SOUTH PORTLAND — Residents were divided on a proposed tree protection ordinance presented on May 25 that has potential to be the strongest in the state.

While most residents and commenters who offered input during a South Portland City Council workshop on the topic said that they value the importance of trees, not every resident said that they would be in support of the ordinance as drafted, while others said the ordinance would be beneficial to the city.

More than 25 individuals provided public comments or questions.

In the fall of 2020, the city council decided not to pursue a moratorium on development after being presented with concerns about the cutting down of trees. Instead, councilors asked that the city create measures in order to protect trees.

City Planner Milan Nevajda said the proposed ordinance would protect trees that fall into four categories:

  • Significant, non-invasive trees that meet a height requirement of 10 feet in diameter;
  • Heritage, old and large with diameter of 60 inches, are 90 years or older or listed on the state’s “Big Tree List;”
  • Historic or Cultural, trees designated by the council;
  • and Program, which is defined as tree replacements to mitigate trees that are removed or must be preserved.

The proposal also would add a tree removal permit process, Nevajda said. Additional staff would be required, and the ordinance would go into effect six months after approval.

A possibility Nevajda and councilors discussed was a slower, phased-in approach to the ordinance, where a smaller-scale version of the ordinance would go into effect six months from approval, and then six months after implementation, the ordinance would fully take shape.

Residents in favor of the ordinance brought forward concerns they had about its implementation, and residents opposed to the ordinance or who requested extensive edits, were concerned about city development and single-family homeowners.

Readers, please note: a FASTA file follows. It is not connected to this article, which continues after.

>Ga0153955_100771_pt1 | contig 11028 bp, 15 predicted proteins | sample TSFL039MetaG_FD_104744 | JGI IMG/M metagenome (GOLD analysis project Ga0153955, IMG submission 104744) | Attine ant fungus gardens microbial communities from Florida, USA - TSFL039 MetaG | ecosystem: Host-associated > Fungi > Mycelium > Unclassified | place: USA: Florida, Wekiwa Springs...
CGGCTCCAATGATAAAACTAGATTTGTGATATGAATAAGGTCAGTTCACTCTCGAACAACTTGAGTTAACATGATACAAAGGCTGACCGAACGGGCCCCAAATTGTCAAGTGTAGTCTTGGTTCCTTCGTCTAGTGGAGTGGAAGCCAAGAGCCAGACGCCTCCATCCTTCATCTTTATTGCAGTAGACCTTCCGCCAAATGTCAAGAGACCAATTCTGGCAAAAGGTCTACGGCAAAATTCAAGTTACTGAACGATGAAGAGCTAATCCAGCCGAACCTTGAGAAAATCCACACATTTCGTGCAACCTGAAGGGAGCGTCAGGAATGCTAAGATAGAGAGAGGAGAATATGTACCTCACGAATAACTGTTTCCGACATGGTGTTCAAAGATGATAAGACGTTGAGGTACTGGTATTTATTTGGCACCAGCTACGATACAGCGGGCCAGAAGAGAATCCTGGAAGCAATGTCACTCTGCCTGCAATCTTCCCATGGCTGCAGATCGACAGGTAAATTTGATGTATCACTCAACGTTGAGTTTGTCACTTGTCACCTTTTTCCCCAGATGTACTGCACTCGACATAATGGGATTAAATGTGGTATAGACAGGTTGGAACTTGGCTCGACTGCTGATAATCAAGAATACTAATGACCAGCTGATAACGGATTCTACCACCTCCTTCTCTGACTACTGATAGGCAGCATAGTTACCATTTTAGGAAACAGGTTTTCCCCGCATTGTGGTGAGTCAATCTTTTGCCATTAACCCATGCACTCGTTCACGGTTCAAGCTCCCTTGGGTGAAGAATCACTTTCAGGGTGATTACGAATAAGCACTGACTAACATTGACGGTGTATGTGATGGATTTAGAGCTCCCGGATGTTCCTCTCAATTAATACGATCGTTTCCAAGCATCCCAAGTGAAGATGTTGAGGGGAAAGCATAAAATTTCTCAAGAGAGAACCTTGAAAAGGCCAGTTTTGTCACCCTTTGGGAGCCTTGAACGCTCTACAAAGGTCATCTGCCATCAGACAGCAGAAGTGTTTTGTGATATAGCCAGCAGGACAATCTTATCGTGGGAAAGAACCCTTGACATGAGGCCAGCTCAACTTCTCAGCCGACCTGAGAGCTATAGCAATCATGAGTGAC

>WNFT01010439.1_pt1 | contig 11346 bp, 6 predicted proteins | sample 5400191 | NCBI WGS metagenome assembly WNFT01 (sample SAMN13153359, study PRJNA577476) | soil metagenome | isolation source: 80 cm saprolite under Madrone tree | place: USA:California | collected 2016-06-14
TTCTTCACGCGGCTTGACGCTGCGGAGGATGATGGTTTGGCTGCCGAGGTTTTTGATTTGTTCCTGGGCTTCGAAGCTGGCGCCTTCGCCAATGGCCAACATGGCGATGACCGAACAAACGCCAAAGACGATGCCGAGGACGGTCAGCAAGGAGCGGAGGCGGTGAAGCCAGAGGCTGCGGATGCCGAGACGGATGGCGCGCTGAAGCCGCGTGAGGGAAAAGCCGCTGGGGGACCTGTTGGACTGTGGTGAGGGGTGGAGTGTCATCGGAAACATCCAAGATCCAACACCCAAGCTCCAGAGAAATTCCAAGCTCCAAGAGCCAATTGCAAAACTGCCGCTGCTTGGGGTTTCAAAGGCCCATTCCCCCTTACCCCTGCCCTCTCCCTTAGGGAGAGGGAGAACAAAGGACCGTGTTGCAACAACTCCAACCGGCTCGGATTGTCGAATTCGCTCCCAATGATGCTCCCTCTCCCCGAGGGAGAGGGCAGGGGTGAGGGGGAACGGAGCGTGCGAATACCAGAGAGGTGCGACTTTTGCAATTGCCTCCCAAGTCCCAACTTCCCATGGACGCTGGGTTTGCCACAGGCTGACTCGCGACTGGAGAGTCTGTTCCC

Phil Notis, resident, said he felt that the ordinance would be too complex for homeowners.

“My concern is for the single-family homeowner who, for instance, has underground utilities, a water line, a utility line leading to the property, and there’s a tree over it that is growing roots that could entangle those utilities,” Notis said. “Now, we’re in a situation where the property owner will have to hire an arborist in order to provide a report to the city in order to justify the cutting of a tree when it’s obvious to everyone that the tree is going to cause some damage.”

Councilor Kate Lewis said she favored an exemption for single-family homes, and councilor Deqa Dhalac, who said she completely supported the ordinance proposal, said she would be in favor of an exemption for low-income single-family homeowners.

There was also discussion about including language to allow single-family homeowners to remove three trees every five years.

Resident Mark Loring asked if the city of South Portland would send out information about the ordinance if it passes.

“I don’t think a lot of people in South Portland understand this is going on, for good or for bad, but I think everyone should be informed on this so we get a consensus from the citizens of South Portland,” he said.

Sari Greene, resident and member of the Economic Development Committee, said while the committee believes trees are vital, the council should consider alternative proposals.

Barbara Dee, chair of conservation commission, said she is fully in favor of the ordinance, as is the committee, and does not believe the ordinance should be slowly phased in.

In agreement was resident Hillary Barter, who spoke in favor of the ordinance draft, and did not believe the slow implementation would be beneficial, saying the approach could cause people opposed to the ordinance to complete work at a faster rate.

Although economic growth and development is important, the environment should be more valuable, said resident Andrew Fersch.

“I get it — South Portland is a desirable place to live, but it will just be added to a long list of places that used to be desirable places to live if we delude ourselves into thinking that progress equals constant growth and destruction of the natural world,” Fersch said.

After council discussion, Nevajda and city staff agreed to bring a revised ordinance draft for council consideration later this summer.

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